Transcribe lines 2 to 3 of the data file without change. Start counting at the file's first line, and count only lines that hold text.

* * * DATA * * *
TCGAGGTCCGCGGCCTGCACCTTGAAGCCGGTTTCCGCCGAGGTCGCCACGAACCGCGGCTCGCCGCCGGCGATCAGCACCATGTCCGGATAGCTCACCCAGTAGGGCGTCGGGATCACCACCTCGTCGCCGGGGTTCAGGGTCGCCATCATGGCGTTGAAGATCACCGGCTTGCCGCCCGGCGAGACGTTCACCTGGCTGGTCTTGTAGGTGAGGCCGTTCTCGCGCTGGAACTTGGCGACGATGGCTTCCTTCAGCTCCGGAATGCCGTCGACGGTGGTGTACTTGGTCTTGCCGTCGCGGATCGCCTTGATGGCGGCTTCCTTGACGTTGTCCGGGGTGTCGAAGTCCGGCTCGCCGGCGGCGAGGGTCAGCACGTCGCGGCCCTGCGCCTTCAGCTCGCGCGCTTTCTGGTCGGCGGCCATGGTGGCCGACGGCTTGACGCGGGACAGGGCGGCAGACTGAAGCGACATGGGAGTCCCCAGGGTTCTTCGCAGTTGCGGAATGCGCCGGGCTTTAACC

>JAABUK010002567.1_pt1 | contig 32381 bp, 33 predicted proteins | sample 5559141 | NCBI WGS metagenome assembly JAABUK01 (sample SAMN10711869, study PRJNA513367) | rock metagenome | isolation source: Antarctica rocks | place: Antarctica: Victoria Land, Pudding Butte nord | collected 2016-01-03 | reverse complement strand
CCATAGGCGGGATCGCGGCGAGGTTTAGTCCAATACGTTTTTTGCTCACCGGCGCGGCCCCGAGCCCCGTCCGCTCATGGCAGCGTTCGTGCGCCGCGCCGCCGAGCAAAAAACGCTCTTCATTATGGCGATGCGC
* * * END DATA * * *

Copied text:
>JAABUK010002567.1_pt1 | contig 32381 bp, 33 predicted proteins | sample 5559141 | NCBI WGS metagenome assembly JAABUK01 (sample SAMN10711869, study PRJNA513367) | rock metagenome | isolation source: Antarctica rocks | place: Antarctica: Victoria Land, Pudding Butte nord | collected 2016-01-03 | reverse complement strand
CCATAGGCGGGATCGCGGCGAGGTTTAGTCCAATACGTTTTTTGCTCACCGGCGCGGCCCCGAGCCCCGTCCGCTCATGGCAGCGTTCGTGCGCCGCGCCGCCGAGCAAAAAACGCTCTTCATTATGGCGATGCGC